Some time after my schooling, the idea of raising money for charity by allowing wearers of school uniform to wear their own clothes became common. The teachers who arranged the first of these (in the seventies, at a guess) had experience in the armed services (or had parents who had, and had grown up surrounded by the jargon of the armed forces)*; so they knew just the word for 'out of uniform' – thus 'mufti days' were born. But, as I said in my original tweet, my children knew what they were, but it was grownup-speak; they both said something like 'Own Clothes Day'. This tweet sums it up:

The word mufti had had a long and chequered life. Originally there is no doubt that it referred to an Islamic scholar/judge. But the events that led to its adoption into English happened in India. The question is, as time clicks inexorably through the chronophage's mandibles, where do you stop the clock? If you do, whenever you do, you risk being '[a] bit old fash'.


Report  from the word front
V2 is ready to go, except for an intractable bug in the .mobi file, which makes it open half-way through the table of contents. This is no big deal, as a Go To command makes the problem go away; but ideally I'd like to fix it. But Le mieux est l'ennemi du bien, as someone said; so I'll ignore it and stay on schedule.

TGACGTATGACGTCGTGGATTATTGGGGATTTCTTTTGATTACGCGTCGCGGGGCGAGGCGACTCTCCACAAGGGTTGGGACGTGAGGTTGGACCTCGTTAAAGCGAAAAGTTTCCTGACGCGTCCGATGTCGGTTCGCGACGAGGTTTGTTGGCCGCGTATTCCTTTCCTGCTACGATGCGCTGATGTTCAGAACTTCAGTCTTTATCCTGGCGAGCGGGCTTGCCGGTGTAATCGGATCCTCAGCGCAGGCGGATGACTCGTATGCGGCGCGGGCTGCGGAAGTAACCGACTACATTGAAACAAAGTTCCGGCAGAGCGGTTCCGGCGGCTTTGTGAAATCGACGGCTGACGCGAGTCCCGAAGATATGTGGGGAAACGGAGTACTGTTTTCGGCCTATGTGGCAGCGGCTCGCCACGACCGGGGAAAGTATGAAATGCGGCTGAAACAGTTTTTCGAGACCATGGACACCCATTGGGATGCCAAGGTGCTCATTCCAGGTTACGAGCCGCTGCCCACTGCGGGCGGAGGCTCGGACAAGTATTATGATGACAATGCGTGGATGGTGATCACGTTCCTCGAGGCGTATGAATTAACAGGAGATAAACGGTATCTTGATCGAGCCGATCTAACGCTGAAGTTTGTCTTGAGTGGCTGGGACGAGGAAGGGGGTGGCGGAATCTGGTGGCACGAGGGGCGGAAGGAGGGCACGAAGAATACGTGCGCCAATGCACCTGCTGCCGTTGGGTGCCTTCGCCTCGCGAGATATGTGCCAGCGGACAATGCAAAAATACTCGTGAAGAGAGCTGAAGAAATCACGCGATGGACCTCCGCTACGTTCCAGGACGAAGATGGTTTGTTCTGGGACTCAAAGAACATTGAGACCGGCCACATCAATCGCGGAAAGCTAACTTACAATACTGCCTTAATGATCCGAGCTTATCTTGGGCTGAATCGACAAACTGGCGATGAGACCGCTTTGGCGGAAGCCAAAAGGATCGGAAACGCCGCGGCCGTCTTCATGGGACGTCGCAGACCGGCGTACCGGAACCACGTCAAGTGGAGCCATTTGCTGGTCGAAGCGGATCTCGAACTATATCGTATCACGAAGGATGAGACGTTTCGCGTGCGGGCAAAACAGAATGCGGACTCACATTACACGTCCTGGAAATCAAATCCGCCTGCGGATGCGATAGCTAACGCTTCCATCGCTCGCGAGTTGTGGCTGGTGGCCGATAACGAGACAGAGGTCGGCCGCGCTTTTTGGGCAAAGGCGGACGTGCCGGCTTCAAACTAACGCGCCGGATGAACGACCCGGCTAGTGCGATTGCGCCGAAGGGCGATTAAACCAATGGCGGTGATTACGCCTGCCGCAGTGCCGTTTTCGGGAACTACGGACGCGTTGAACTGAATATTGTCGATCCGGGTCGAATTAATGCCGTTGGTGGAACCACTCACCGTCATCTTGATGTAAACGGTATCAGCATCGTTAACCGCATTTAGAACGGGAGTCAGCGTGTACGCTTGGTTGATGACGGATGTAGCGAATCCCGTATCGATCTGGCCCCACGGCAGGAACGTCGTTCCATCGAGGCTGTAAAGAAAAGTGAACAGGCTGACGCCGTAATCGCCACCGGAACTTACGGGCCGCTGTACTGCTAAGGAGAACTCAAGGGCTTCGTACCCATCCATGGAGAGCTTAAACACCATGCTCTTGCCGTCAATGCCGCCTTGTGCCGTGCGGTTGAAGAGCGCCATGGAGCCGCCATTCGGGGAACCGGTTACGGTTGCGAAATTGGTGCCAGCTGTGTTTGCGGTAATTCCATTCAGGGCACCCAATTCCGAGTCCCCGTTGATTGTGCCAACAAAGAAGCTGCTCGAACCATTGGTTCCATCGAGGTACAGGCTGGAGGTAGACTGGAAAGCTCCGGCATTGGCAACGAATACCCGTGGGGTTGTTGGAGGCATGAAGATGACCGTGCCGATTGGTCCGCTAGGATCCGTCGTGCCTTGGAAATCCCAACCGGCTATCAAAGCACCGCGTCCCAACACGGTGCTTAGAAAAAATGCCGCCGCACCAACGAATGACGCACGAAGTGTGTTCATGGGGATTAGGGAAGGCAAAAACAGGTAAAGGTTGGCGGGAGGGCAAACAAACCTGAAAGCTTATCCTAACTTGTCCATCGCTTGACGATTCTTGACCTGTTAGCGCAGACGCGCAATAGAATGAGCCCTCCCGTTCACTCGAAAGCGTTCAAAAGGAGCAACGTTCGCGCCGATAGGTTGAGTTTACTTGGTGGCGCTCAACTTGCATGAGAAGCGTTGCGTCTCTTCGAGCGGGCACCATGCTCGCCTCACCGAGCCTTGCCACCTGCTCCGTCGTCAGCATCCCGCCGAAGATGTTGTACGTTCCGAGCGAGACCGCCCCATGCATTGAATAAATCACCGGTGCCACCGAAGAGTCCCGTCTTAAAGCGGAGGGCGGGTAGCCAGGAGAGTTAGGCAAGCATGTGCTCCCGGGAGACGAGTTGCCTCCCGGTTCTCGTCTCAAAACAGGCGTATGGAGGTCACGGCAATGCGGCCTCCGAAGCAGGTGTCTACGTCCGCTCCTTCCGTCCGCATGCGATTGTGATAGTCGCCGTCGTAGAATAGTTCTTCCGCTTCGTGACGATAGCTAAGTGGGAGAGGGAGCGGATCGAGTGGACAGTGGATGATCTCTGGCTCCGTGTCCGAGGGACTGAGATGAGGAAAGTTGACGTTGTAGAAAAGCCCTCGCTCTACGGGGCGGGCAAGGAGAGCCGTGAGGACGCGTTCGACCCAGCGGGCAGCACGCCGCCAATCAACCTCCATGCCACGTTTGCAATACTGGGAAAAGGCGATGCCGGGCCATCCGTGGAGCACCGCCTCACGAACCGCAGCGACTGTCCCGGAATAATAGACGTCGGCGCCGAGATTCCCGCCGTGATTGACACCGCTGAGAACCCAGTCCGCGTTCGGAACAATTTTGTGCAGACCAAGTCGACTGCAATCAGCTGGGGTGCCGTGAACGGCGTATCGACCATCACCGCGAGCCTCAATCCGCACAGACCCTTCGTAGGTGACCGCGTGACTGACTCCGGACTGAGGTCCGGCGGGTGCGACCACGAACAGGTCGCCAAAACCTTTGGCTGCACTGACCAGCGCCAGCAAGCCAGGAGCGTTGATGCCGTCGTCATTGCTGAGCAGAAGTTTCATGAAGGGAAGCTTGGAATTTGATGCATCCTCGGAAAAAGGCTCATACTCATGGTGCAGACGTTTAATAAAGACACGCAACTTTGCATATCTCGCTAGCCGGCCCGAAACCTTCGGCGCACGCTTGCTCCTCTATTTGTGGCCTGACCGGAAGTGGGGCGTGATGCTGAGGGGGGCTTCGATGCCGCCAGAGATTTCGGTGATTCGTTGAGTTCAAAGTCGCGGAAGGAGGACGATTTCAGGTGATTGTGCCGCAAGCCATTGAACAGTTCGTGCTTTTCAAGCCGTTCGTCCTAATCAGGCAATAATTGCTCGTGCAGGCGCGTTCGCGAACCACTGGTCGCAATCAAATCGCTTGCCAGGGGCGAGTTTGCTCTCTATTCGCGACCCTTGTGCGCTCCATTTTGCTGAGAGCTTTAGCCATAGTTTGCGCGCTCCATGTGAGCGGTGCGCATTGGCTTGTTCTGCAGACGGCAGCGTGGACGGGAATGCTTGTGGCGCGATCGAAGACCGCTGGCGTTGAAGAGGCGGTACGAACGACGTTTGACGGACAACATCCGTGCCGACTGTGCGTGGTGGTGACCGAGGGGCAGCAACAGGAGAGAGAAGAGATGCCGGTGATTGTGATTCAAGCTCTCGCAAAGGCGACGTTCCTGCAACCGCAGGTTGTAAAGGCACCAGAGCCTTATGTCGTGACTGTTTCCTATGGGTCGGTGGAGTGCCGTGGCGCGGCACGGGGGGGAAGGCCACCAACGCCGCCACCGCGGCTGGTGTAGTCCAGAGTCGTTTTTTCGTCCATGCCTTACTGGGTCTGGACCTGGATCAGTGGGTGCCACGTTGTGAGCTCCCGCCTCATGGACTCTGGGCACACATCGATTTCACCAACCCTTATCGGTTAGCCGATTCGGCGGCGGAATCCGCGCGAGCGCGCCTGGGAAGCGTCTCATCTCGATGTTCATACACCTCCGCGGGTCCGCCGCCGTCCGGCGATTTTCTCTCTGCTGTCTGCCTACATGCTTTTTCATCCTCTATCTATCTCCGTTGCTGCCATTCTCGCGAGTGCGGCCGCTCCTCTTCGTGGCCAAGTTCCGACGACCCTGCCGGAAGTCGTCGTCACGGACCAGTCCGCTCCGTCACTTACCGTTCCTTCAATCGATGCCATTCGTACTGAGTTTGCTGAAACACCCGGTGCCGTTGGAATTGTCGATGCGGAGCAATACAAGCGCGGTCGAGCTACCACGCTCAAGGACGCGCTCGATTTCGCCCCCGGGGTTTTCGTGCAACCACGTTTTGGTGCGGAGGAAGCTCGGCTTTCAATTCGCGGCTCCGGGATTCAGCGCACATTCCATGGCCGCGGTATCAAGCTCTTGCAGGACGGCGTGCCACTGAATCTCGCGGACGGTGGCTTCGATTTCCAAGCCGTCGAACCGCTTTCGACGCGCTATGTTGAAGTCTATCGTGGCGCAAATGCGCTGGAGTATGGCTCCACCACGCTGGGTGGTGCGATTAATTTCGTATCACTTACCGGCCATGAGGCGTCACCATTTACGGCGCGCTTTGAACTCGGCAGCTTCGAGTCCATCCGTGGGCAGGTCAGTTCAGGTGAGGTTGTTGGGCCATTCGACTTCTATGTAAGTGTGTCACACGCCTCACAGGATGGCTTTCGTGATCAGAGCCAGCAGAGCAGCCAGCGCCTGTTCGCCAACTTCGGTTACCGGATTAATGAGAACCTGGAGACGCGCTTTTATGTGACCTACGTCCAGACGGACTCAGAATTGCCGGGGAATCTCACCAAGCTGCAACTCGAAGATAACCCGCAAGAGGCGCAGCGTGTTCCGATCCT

*I remember a confusing case that exemplifies this, which involves me on holiday at Fishwick (just down the coast from Bognor Regis), going out for a sailing trip with a friend of the family, a retired naval man. He kept his dinghy well up on  the shingle, and used roller bags to get it down to the sea. The actual pushing was done by adults and adolescents, but a 7- or 8-year-old could look after the roller bags – taking the rearmost one as it became free, carrying it round and slipping it under the prow before the boat ploughed into the shingle. He said to me 'You be OC bags' [='Officer Commanding'],  which I heard as 'UBOC bags', whatever that meant. There was an embarrassing pause, during which he no doubt wrote me off as the worst of landlubbers.

PS on the subject of army slang (well, wartime slang):
Recycling waste paper is not as trendy a thing as some of the greenwash we get from politicians might lead one to think. In my childhood, in the 1950s we distinguished between household waste (which went in the bin)  and clean waste paper (which went in 'The Salvage Box'). We had no idea, nor any need to know, what salvage meant; the linguistic 'clock' just happened to stop in WWII, when salvage mattered.